Community Ecology (Who's who and who's not)
Predation (Consumer-Resource Interactions)
Models of Predation
Lotka and Volterra proposed independently:
dt = r1N1
density (or population size) of the prey
= coefficient of predation
probility of encounter between predator and prey
dt = P2N1N2
density (or population size) of the predator
coefficient of expressing effectiveness of the predator
mortality rate of the predator
What do these equations assume about
that affect growth rate of prey (i.e. do they not consider)?
What do these equations assume about
factors that affect reproductive rate of predators (i.e.
models have also been developed.
Ossillation of predator and prey (when prey high and predator low,
modeling an open system or a closed system? Is this
equilibrium or non-equilibrium coexistence? What is the 'feedback'
that maintains predator-prey coexistence? Are cyclic population
changes observed in nature?
Experiments in Predation
using the ciliates Paramecium
and Didinium, could not create a real system that would
predator-prey cycles predicted by Lotka-Volterra.
However, the system could be maintained
by occasional re-introduction of prey or by providing a refuge in form
of bottom sediment. In other words, an open system
to maintain predator-prey.
How important is predation in
Effects on morphology of prey:
Brooks and Dodson - size selective fish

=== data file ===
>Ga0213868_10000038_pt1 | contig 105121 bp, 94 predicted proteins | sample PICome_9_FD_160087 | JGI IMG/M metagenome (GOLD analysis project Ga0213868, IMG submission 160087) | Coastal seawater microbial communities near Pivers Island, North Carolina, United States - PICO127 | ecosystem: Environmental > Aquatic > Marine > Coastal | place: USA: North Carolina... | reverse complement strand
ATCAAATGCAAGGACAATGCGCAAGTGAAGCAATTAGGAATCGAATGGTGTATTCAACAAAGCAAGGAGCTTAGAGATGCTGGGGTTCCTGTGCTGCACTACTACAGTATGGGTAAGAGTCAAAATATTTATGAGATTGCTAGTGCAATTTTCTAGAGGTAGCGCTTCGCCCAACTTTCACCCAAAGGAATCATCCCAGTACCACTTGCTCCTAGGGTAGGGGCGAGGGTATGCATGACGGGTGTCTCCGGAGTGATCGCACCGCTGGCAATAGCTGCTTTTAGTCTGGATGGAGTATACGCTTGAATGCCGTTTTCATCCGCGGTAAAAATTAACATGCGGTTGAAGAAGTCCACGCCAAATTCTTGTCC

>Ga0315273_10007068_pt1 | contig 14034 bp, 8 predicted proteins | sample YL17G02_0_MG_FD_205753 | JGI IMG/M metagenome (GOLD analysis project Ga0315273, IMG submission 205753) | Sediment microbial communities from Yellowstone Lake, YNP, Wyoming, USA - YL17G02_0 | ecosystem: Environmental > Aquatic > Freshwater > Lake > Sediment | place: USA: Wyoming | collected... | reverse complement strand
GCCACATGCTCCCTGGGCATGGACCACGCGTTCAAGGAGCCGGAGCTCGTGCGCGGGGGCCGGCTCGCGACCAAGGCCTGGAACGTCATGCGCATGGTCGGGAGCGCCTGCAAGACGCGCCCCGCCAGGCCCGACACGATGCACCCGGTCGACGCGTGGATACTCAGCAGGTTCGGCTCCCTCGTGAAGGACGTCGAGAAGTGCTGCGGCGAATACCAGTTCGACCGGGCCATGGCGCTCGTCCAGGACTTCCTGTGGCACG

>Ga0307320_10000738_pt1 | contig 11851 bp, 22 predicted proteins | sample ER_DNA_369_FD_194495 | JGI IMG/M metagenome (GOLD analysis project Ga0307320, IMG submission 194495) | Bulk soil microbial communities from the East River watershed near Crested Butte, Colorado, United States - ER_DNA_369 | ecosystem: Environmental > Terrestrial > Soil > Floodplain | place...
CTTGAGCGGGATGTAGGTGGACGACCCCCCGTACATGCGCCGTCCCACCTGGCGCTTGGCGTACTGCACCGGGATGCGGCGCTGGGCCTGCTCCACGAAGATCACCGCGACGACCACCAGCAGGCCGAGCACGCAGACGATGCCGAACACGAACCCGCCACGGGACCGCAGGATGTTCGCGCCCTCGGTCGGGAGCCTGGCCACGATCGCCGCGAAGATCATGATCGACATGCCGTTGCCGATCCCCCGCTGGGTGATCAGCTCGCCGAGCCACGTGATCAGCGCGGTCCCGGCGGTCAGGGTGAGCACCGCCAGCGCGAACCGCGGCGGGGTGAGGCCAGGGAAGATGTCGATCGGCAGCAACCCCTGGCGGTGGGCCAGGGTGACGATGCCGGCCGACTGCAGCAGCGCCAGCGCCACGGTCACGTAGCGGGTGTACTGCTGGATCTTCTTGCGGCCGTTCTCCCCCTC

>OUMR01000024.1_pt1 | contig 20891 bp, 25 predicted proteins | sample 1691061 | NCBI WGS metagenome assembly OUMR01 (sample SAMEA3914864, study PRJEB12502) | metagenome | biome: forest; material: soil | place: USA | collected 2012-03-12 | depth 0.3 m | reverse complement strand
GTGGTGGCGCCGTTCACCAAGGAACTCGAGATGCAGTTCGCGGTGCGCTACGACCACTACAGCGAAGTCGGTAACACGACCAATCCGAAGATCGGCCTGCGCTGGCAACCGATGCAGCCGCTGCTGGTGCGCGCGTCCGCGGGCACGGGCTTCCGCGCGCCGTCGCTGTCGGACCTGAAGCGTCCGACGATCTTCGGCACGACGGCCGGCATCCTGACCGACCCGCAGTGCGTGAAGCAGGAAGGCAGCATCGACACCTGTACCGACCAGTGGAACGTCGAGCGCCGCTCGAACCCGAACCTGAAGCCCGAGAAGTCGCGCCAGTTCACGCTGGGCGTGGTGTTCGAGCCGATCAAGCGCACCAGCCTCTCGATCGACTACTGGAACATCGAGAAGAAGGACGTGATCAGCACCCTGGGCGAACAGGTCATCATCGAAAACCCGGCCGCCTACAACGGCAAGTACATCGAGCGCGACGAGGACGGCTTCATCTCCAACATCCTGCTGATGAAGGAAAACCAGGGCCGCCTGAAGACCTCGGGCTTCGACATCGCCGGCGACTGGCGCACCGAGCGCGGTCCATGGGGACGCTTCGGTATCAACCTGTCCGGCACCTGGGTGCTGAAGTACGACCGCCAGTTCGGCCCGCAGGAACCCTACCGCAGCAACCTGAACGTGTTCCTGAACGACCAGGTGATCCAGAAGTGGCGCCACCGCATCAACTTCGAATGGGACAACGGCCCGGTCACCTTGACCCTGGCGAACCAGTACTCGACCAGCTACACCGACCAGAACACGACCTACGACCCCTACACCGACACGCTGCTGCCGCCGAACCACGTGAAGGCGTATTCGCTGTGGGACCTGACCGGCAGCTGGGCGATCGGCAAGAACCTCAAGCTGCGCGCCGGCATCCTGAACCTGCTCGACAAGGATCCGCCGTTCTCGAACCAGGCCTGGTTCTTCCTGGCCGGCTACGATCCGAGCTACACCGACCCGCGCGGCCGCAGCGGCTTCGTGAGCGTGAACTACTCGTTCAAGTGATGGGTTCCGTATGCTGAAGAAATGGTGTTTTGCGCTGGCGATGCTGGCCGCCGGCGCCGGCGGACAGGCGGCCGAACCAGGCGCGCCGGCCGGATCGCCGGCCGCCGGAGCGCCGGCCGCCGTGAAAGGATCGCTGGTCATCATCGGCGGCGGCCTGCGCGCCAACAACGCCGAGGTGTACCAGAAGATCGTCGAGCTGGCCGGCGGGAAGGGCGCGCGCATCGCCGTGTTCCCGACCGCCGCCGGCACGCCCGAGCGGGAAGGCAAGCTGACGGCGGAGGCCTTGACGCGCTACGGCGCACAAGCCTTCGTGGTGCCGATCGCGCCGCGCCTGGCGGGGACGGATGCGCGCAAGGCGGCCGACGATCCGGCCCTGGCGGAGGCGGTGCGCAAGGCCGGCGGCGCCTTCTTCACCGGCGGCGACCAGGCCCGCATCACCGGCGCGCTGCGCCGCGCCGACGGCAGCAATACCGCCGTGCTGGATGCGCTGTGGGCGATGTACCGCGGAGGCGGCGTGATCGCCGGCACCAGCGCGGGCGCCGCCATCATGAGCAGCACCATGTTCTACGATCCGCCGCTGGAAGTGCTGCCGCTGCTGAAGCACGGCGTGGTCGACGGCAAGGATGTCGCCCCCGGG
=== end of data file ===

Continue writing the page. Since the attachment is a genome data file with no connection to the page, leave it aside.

eliminate large-bodied zooplankton species.
Effects on evolution of predators and their
importance of predation is clearly demonstrated in the sophisticated
and prey adaptions. Co-evolution is very intense in these
because improved adaptation of one species will directly affect other,
resulting in adaptations that influence the ability of predators to
Examples of predator-prey adaptations
Chemical interactions such as toxic
responses of prey to substances released by predators.
'Swamping' predators including
the timing of reproduction and movement.
For example, how
might length of spines change in
the prey rotifer Brachionus in
the presence of fitrates from the
If competition is prevalent, then
predators drive prey extinct?
Based on the theory of natural
would predators evolve strategies to 'manage' prey populations in such
a way as to prevent their elimination?
- Spatial refuges
achieved in Gause's ciliates by adding sediment that acted as a
In another experimental system using flour
beetle, 1 mm capillary tubing provided refuge for prey resulting
in coexistence (Crombie, 1945).
- Temporal-spatial refuges
(1958) used 2 species of mites (predator Typhlodromus occidentalis
and prey Eotetranychus sexmaculatus) on oranges and added
to dispersal (rubber balls, paper, vasoline).
- In a moderately complex
surfaces) predator drove prey extinct and predators then went extinct.
- In a complex environment
with only 1/20 exposed of orange surface exposed, oscillations
were able to colonize oranges in a hop-skip-and-jump fashion and keep
step ahead of the predator.
models can produce
and coexistence over long periods of time.
(Non-equilibrium systems have no
stable points, e.g. predator existence always leads to extinction of
and itself on a small-scale. In contrast, models like the
predation model where predator and prey have negative feedbacks that
lead to coexistance)
is the 'feedback' that maintains predator-prey coexistence?
Coexistence in a non-equilibrium
occur because "for even very simple components in reasonably small
high levels of connectedness lead to astronomically long delays..."
- 100 light
bulbs - on or off
- For each bulb in a
turning from on to off is 0.5 (local extinction)
- For each bulb in a
turning from off to on is 0.5 only if a connected bulb is
on (will not go extinct if migration